If you’re a photographer snapping on a prime lens for the first time, you might be given the glib advice that you’ll have to “zoom with your feet.” Be sure not to take this the wrong way…
“Ehsan the Shooter” by Hamed Saber (cc-by)
On the surface, this injunction may sound like a mockery of the technological simplicity of the humble prime lens. Unlike the plethora of ranged zoom lenses that have become commonplace among modern photographers, the prime lens (or fixed lens) shoots at one focal length only–in other words, it can not zoom.
The suggestion that you might be able to “zoom with your feet” is not even technically correct, at least not in the sense that to “zoom” means to increase the focal length towards a telephoto view. Changing the focal length of a lens adjusts how strongly the lens will converge or diverge beams of light, resulting in a different angle of view, effectively increasing or decreasing magnification.
A prime lens, with its fixed focal length, will collect light beams from one specific angle of view. Thus, to “magnify” your subject, you must in fact position yourself closer, or walk towards it on your feet. But the perspective you capture will be different than if you had shot at a different focal length without changing your position.
So why opt for a fixed lens if it invokes the seeming hassle of having to stumble around searching for your desired viewpoint? Of course there are optical advantages of prime lens: compared to zoom lenses, they typically have wider apertures and sharper optics at a lesser price. But the necessity to “zoom with your feet” has its advantages as well, advantages less technical and more experiential, or artistic. Indeed, having to zoom with your feet provides much of the allure that draws photographers to prefer shooting with prime lenses.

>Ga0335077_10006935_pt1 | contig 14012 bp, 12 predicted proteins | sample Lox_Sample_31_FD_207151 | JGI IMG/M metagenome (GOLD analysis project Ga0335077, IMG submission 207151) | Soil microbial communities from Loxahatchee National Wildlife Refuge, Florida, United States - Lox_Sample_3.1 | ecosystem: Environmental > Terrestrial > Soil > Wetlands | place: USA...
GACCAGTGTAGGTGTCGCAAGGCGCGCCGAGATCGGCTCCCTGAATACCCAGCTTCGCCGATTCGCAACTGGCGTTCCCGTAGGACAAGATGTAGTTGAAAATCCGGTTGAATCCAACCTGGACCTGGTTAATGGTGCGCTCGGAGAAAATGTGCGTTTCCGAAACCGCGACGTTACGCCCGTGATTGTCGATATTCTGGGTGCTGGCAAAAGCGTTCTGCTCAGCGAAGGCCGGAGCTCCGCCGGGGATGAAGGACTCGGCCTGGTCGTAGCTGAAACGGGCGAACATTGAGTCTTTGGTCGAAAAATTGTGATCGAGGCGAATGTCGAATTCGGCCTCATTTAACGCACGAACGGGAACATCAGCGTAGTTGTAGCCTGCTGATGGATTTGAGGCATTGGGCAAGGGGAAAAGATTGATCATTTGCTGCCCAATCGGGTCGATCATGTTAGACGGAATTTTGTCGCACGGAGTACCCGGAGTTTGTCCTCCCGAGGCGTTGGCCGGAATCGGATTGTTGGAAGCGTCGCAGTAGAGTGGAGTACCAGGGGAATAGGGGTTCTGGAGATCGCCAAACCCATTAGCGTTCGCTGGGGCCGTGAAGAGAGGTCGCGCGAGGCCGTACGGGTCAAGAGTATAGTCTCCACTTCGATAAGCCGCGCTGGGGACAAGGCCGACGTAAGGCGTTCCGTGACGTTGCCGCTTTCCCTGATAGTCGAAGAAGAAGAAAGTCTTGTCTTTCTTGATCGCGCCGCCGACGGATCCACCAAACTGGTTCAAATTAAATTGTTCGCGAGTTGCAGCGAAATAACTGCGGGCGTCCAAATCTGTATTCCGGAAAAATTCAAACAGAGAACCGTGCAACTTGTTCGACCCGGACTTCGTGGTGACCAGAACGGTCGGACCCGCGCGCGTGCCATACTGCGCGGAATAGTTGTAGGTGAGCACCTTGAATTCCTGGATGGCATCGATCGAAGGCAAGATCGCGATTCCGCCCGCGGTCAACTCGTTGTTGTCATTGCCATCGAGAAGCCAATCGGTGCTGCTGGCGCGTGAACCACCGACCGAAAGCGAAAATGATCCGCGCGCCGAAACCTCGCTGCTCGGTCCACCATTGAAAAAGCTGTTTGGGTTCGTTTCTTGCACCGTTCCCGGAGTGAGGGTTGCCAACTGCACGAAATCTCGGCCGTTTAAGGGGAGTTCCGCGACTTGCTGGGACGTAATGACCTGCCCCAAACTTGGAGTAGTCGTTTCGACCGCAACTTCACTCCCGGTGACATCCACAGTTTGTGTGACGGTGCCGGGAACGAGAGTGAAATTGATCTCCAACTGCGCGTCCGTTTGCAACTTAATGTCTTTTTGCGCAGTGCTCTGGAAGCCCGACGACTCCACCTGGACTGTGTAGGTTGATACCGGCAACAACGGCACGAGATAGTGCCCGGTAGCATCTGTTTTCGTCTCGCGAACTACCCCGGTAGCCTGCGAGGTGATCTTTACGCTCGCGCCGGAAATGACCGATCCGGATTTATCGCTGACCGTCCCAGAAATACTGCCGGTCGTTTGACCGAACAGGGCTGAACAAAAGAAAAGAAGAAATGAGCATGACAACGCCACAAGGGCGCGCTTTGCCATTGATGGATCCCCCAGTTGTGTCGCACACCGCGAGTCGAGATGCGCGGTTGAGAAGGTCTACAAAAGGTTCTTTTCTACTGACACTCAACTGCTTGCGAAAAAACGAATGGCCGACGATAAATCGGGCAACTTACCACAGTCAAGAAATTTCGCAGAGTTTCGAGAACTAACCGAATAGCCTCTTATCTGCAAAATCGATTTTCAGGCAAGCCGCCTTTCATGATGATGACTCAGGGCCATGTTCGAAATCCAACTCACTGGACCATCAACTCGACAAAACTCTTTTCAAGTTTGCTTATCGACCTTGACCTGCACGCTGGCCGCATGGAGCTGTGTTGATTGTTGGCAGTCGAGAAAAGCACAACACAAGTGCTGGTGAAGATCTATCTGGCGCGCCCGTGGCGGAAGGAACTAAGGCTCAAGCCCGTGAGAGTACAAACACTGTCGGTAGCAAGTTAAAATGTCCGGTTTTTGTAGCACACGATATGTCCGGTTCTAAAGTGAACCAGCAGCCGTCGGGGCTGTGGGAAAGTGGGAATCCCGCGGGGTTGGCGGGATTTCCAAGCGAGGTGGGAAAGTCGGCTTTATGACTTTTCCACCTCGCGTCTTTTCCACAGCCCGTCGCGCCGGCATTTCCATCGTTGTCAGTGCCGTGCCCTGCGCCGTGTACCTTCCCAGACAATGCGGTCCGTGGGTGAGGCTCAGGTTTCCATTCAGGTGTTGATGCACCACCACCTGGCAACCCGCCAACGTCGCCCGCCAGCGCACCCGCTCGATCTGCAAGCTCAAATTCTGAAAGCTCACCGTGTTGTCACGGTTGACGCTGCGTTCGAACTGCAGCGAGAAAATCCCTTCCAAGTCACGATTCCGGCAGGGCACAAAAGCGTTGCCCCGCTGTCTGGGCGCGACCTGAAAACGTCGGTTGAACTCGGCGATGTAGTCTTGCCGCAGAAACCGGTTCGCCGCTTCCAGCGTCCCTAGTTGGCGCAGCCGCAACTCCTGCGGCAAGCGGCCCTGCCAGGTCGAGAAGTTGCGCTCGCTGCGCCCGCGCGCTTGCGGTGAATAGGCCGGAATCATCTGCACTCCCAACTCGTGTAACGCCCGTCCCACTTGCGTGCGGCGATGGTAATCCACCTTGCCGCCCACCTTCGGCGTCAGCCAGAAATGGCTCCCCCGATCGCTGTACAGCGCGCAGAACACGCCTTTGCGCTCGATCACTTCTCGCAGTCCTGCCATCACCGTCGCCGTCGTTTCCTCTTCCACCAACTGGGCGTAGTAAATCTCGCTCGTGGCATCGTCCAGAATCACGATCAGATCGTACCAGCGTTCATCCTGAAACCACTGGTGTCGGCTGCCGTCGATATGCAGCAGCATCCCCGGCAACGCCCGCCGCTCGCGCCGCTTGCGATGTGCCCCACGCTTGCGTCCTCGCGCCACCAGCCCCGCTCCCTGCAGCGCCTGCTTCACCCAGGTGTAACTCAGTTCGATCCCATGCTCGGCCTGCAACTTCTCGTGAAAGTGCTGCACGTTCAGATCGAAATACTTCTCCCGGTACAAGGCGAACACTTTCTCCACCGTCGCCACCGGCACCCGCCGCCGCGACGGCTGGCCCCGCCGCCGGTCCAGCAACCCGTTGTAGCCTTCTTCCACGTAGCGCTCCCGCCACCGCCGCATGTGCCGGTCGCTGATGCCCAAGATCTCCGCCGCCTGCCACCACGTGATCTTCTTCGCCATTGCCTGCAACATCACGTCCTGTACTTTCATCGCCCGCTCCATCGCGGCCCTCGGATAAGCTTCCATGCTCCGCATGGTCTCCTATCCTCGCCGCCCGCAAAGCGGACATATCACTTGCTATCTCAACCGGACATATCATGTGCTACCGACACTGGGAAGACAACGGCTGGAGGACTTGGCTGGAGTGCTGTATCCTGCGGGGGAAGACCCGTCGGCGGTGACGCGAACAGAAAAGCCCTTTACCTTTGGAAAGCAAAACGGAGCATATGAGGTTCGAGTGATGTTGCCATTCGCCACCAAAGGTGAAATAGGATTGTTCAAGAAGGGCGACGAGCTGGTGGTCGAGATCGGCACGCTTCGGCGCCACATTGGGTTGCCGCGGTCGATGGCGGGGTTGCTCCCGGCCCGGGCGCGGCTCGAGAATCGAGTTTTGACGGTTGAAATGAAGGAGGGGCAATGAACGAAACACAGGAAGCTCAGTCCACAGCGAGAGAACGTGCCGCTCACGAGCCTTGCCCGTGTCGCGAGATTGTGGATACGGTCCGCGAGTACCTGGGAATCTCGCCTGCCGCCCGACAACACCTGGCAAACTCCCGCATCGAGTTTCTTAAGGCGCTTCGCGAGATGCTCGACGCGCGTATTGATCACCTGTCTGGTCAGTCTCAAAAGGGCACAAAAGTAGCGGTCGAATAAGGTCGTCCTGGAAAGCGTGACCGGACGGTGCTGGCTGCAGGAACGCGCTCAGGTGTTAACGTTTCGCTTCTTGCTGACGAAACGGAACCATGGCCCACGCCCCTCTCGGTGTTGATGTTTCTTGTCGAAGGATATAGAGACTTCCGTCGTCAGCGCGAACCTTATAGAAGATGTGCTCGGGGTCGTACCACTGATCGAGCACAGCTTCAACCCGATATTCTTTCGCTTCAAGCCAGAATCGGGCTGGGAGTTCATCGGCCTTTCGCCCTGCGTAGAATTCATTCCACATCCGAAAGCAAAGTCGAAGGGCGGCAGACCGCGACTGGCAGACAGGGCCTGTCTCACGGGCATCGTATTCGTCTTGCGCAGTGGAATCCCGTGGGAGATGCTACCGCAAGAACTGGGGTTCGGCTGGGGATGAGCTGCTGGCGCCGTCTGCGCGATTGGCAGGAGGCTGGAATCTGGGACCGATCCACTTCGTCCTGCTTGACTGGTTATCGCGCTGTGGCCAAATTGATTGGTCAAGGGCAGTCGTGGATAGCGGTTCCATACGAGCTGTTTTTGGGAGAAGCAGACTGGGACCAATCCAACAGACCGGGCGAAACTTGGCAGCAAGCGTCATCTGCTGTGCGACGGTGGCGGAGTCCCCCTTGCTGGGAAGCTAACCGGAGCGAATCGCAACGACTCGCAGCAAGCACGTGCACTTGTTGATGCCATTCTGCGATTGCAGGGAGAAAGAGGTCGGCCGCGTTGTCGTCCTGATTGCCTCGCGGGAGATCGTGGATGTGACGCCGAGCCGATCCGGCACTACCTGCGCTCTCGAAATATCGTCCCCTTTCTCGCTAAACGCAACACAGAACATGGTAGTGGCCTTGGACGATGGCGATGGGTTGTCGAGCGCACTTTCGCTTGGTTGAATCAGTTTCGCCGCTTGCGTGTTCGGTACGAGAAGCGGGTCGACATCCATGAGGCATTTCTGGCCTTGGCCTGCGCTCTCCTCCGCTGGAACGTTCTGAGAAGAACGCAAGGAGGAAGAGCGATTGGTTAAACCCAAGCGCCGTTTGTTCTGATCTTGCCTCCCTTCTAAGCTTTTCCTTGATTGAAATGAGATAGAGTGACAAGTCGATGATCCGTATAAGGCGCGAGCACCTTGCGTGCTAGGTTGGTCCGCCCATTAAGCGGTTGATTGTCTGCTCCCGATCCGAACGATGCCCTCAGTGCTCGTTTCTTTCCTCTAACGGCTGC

In having to move your body more in the process of composing a pleasing photograph, you, the artist, will often find yourself interacting more strongly with your environment and perspectives that you never would have given the opportunity to simply slide the length of a zoom lens. In performing portrait photography, or street photography of people, zooming with your feet also has an especially important human dimension. By approaching closer to someone with a mid-length prime (such as a 50mm or 80mm lens) you must establish a rapport with your subject. This will bring out a liveliness in your shots that would not be captured in a more voyeuristic shot at a longer telephoto zoom.
Indeed, to “zoom with your feet” is the joy of the prime lens photographer. Dancing around with a simple fixed lens, you will interact with your world to a degree unimaginable by photographers replete with sophisticated and distancing equipment. Your visual sense will be informed by your activity and movement. And your photography will reflect this newfound creativity.
So zoom with your feet!